The Equal Employment Opportunity Commission (EEOC)’s rules to set limits on the monetary value of incentives employers can offer to employees in wellness programs will still stand, says a federal judge. In the US District Court for the District of Columbia, Judge John Bates struck down the AARP’s lawsuit seeking to block the EEOC’s rules.
Provisions in the Affordable Care Act encourage businesses to implement wellness programs, and they are becoming increasingly common for their potential to save employers money in the form of fewer sick days, claims and reduced hospitalization for their workers. But some include mandatory or incentivized screens, putting them in conflict of the Americans with Disabilities Act, which prohibits employers from requiring their staff to hand over health information unless it is directly relevant to their job functions.
Even though most employee wellness programs are voluntary, the AARP filed a lawsuit in October saying the EEOC’s guidelines were a threat to privacy and undermined both the ADA and the Genetic Information Nondiscrimination Act. The suit also posited that the incentives work the other way for those who refuse to take part, essentially penalizing them for not participating. In January 2016, it was ruled that the new EEOC rules do not violate the ADA. But, while both laws have exceptions for voluntary wellness programs, the AARP says the incentives for participating in the programs equate to penalties for those who choose not to join a workplace wellness program.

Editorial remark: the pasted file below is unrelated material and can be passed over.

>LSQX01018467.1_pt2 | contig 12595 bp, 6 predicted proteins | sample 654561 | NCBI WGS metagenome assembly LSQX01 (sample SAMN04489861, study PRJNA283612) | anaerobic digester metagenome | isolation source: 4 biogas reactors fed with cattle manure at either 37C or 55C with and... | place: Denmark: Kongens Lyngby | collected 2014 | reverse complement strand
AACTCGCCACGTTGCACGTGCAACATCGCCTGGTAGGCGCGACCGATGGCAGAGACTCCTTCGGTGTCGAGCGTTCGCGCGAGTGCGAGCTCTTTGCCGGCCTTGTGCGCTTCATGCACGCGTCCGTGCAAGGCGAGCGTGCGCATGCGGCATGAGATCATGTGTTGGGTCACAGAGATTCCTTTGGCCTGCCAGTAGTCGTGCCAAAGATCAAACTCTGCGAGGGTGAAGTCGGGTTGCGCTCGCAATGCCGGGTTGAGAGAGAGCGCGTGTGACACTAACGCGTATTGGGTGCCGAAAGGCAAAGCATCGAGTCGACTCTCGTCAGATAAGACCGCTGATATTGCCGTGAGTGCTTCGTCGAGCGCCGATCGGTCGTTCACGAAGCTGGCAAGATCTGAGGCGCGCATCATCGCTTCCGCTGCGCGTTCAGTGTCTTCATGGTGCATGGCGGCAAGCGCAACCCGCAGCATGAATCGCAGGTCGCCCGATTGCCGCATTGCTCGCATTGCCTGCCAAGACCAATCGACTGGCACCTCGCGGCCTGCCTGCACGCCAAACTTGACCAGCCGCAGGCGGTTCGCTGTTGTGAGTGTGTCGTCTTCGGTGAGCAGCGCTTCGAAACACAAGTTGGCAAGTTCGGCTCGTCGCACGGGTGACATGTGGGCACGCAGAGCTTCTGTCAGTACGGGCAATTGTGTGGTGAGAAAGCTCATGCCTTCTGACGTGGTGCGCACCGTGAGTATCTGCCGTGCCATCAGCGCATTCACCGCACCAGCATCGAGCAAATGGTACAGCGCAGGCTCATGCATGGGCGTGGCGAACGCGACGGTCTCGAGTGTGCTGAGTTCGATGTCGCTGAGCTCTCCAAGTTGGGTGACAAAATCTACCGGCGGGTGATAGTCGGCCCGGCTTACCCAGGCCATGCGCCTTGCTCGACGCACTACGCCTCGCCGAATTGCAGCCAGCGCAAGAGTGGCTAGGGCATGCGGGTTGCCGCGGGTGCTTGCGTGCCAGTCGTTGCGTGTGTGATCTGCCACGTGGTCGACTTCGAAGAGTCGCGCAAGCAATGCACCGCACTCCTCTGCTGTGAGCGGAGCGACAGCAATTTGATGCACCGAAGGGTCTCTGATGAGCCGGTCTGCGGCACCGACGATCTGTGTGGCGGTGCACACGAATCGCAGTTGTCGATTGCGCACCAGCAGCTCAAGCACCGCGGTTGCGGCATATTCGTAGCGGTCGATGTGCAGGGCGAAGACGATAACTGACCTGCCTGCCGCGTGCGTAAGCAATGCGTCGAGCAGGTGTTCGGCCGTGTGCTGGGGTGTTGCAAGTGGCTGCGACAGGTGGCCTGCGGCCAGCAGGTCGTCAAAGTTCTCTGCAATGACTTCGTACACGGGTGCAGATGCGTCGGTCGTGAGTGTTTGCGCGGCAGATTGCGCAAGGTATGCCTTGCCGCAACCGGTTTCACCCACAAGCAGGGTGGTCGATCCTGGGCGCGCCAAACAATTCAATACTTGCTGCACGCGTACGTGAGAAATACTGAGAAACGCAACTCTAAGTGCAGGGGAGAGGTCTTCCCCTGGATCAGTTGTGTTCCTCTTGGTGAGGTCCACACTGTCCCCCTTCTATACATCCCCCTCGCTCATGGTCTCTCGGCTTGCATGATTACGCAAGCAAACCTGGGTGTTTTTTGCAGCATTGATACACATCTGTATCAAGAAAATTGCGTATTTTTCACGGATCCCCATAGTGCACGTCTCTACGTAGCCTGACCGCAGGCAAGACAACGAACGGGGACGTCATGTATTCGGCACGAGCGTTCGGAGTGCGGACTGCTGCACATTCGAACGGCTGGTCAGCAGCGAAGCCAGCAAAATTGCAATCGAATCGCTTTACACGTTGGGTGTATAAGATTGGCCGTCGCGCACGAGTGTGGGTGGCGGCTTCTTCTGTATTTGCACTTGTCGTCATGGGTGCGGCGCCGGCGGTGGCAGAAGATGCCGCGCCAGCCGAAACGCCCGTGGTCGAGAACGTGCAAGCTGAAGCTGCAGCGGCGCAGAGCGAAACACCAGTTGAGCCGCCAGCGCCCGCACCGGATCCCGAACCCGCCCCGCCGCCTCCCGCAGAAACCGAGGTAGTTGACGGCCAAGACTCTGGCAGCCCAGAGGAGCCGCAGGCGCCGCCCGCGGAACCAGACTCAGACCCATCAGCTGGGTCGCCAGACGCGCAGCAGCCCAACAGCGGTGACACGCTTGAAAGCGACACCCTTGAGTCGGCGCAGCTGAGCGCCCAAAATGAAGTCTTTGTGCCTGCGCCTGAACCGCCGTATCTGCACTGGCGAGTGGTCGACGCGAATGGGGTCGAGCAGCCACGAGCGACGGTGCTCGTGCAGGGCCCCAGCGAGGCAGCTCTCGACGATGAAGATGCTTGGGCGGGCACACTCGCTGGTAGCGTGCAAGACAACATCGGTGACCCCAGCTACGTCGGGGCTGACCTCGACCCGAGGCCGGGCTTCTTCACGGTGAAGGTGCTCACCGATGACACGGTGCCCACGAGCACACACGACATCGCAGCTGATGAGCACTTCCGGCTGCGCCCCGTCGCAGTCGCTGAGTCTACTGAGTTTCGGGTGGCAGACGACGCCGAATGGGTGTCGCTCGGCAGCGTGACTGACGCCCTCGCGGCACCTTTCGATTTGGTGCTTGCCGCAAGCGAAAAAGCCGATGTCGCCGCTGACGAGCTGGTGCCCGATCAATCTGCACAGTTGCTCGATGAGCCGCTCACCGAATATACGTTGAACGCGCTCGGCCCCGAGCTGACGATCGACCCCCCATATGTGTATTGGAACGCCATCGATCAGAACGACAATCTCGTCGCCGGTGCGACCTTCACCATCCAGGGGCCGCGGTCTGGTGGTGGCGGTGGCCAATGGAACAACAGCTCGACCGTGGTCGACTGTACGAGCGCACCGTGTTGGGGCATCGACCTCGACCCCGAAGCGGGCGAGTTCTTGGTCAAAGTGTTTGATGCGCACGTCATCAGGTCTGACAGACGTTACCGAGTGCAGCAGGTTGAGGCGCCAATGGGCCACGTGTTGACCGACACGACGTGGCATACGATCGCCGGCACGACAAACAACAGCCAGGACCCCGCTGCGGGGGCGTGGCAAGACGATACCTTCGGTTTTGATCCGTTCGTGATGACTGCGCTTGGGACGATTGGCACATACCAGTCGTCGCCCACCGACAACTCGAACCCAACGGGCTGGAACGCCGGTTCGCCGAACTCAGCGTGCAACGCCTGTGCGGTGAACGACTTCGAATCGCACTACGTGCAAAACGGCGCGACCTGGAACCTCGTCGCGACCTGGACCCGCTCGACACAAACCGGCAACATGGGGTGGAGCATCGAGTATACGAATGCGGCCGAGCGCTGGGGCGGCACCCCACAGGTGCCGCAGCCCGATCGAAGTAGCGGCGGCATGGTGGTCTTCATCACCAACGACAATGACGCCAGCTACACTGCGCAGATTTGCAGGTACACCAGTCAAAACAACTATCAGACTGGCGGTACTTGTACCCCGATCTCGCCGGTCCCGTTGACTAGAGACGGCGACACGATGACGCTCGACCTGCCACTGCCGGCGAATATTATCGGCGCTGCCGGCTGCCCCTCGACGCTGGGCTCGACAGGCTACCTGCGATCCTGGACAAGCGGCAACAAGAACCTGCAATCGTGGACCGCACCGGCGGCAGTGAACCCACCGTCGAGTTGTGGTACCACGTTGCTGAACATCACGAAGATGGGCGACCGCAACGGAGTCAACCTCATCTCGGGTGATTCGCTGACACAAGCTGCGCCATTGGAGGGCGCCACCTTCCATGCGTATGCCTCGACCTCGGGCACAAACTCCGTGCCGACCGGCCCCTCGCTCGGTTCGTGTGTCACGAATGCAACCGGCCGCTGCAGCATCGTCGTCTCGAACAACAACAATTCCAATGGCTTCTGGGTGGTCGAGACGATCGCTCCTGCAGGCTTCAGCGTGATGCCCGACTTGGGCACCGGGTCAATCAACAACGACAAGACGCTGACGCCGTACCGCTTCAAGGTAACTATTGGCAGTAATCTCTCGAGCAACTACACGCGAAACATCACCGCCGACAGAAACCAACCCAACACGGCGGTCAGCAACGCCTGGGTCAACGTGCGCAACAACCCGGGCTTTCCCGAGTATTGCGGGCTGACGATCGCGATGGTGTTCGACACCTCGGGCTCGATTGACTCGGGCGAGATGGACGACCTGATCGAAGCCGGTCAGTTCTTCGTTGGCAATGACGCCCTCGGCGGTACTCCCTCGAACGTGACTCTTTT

But the judge denied the AARP’s request for injunction, and under the EEOC’s guidelines, employers can offer employees up to 30 percent off health plans for participating in programs that may include sharing genetic data, or taking health risk assessment tests.
According to Bloomberg News, Judge Bates ruled the AARP couldn’t show that any of its members would suffer “irreparable harm” if the EEOC rules went into effect January 1, 2017. Both agencies will now develop evidence for the court to explore the legal merits of the rules and AARP’s argument against them, but the court indicated that it was unlikely AARP will be successful in its argument. The AARP considered the ruling a “temporary setback.”
“We fully intend to continue pursuing the case to ensure that disclosure of personal and family medical information to wellness programs is truly voluntary, as provided under the civil rights laws,” Dara Smith, an attorney with the AARP Litigation Foundation, said in a Dec. 30 statement reported by Bloomberg.